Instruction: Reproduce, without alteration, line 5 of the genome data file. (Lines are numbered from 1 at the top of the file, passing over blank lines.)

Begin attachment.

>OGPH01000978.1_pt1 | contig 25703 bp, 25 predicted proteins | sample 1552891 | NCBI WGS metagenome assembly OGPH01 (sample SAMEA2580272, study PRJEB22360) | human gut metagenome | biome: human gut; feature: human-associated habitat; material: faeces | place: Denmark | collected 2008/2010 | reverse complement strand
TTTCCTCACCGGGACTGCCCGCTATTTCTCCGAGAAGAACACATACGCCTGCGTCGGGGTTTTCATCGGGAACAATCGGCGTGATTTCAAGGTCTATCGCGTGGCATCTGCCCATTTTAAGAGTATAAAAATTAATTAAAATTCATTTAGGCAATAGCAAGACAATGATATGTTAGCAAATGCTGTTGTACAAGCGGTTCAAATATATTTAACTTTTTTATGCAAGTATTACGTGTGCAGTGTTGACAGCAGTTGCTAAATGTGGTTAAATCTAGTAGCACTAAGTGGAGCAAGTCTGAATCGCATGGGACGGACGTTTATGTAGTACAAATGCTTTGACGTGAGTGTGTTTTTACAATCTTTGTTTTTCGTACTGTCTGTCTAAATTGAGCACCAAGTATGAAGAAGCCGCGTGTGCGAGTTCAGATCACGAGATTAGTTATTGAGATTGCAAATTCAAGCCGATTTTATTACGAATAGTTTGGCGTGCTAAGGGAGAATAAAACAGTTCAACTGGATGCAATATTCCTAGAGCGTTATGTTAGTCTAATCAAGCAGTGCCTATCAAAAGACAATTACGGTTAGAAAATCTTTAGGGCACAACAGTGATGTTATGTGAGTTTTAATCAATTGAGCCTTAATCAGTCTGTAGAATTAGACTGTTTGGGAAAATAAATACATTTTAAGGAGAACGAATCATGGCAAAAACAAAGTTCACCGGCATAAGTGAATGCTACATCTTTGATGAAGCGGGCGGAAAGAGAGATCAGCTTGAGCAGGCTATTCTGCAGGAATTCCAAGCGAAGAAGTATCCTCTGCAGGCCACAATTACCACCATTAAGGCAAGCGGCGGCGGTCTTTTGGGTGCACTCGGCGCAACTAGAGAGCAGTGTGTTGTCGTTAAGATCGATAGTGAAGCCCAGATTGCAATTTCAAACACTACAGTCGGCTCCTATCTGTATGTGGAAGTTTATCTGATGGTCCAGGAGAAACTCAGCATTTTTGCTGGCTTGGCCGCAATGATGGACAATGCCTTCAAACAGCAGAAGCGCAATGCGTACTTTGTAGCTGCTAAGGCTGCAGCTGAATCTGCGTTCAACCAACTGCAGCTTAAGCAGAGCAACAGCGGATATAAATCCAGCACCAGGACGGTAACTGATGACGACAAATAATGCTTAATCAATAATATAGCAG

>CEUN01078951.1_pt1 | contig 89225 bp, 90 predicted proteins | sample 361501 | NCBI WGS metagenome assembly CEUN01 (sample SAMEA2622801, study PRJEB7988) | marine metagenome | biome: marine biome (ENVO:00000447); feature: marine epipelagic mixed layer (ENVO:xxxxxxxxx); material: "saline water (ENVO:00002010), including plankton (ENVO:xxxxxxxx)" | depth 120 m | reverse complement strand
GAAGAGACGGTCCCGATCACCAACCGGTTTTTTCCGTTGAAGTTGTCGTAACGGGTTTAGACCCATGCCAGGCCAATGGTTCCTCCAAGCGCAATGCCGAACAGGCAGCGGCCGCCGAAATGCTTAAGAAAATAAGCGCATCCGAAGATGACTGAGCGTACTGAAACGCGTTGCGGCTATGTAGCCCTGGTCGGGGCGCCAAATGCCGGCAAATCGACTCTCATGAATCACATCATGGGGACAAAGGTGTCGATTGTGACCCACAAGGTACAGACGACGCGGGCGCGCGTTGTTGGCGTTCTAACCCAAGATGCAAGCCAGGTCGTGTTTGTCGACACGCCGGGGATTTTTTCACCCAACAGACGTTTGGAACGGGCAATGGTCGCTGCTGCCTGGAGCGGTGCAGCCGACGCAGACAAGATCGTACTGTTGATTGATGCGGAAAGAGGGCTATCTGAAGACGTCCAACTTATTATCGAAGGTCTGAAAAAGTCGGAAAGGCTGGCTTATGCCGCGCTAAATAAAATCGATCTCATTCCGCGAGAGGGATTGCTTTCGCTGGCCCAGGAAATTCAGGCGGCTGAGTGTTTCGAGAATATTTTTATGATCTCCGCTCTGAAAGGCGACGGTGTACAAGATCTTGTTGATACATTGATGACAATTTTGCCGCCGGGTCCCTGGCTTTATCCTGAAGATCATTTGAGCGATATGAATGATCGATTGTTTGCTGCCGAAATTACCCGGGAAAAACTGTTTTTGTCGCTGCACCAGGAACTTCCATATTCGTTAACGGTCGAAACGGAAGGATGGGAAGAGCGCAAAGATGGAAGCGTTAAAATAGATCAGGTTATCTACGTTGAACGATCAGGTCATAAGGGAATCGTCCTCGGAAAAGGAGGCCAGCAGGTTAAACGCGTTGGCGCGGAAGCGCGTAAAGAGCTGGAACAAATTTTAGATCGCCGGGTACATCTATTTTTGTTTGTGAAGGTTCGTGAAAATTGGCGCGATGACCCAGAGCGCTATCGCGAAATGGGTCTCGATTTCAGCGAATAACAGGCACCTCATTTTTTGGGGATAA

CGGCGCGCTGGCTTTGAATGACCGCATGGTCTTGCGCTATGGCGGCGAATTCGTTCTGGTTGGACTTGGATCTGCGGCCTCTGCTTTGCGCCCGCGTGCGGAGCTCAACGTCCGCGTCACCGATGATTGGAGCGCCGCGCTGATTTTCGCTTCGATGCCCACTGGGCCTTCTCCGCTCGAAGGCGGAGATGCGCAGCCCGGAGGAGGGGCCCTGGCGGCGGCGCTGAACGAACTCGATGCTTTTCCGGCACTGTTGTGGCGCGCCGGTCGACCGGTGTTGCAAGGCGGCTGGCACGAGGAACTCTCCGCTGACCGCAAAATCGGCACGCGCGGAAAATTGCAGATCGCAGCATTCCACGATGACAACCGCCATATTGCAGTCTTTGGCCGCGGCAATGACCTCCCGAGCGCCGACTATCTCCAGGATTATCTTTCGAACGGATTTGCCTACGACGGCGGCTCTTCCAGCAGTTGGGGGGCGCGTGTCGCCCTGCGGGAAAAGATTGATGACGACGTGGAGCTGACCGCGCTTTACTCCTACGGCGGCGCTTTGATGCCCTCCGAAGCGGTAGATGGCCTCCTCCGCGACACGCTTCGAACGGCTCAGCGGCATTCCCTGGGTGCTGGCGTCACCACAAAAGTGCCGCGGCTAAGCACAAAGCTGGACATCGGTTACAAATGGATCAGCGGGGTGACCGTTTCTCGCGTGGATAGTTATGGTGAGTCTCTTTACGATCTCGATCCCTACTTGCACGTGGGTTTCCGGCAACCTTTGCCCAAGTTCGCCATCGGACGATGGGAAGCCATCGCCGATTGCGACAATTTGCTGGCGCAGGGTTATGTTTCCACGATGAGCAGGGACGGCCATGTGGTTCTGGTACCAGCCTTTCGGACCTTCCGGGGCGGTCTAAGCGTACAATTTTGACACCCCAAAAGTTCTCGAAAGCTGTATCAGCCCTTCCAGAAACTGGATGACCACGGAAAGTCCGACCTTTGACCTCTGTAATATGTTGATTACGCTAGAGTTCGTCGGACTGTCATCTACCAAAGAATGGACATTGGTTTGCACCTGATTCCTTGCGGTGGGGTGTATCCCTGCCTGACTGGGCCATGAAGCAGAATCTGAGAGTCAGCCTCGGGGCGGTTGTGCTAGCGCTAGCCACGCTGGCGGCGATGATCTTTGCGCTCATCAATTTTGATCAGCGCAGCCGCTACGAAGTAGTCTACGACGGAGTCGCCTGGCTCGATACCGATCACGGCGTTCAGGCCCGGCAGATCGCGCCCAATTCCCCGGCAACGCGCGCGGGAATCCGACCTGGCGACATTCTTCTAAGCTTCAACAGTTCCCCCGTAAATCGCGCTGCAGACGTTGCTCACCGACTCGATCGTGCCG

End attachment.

CGGCGCGCTGGCTTTGAATGACCGCATGGTCTTGCGCTATGGCGGCGAATTCGTTCTGGTTGGACTTGGATCTGCGGCCTCTGCTTTGCGCCCGCGTGCGGAGCTCAACGTCCGCGTCACCGATGATTGGAGCGCCGCGCTGATTTTCGCTTCGATGCCCACTGGGCCTTCTCCGCTCGAAGGCGGAGATGCGCAGCCCGGAGGAGGGGCCCTGGCGGCGGCGCTGAACGAACTCGATGCTTTTCCGGCACTGTTGTGGCGCGCCGGTCGACCGGTGTTGCAAGGCGGCTGGCACGAGGAACTCTCCGCTGACCGCAAAATCGGCACGCGCGGAAAATTGCAGATCGCAGCATTCCACGATGACAACCGCCATATTGCAGTCTTTGGCCGCGGCAATGACCTCCCGAGCGCCGACTATCTCCAGGATTATCTTTCGAACGGATTTGCCTACGACGGCGGCTCTTCCAGCAGTTGGGGGGCGCGTGTCGCCCTGCGGGAAAAGATTGATGACGACGTGGAGCTGACCGCGCTTTACTCCTACGGCGGCGCTTTGATGCCCTCCGAAGCGGTAGATGGCCTCCTCCGCGACACGCTTCGAACGGCTCAGCGGCATTCCCTGGGTGCTGGCGTCACCACAAAAGTGCCGCGGCTAAGCACAAAGCTGGACATCGGTTACAAATGGATCAGCGGGGTGACCGTTTCTCGCGTGGATAGTTATGGTGAGTCTCTTTACGATCTCGATCCCTACTTGCACGTGGGTTTCCGGCAACCTTTGCCCAAGTTCGCCATCGGACGATGGGAAGCCATCGCCGATTGCGACAATTTGCTGGCGCAGGGTTATGTTTCCACGATGAGCAGGGACGGCCATGTGGTTCTGGTACCAGCCTTTCGGACCTTCCGGGGCGGTCTAAGCGTACAATTTTGACACCCCAAAAGTTCTCGAAAGCTGTATCAGCCCTTCCAGAAACTGGATGACCACGGAAAGTCCGACCTTTGACCTCTGTAATATGTTGATTACGCTAGAGTTCGTCGGACTGTCATCTACCAAAGAATGGACATTGGTTTGCACCTGATTCCTTGCGGTGGGGTGTATCCCTGCCTGACTGGGCCATGAAGCAGAATCTGAGAGTCAGCCTCGGGGCGGTTGTGCTAGCGCTAGCCACGCTGGCGGCGATGATCTTTGCGCTCATCAATTTTGATCAGCGCAGCCGCTACGAAGTAGTCTACGACGGAGTCGCCTGGCTCGATACCGATCACGGCGTTCAGGCCCGGCAGATCGCGCCCAATTCCCCGGCAACGCGCGCGGGAATCCGACCTGGCGACATTCTTCTAAGCTTCAACAGTTCCCCCGTAAATCGCGCTGCAGACGTTGCTCACCGACTCGATCGTGCCG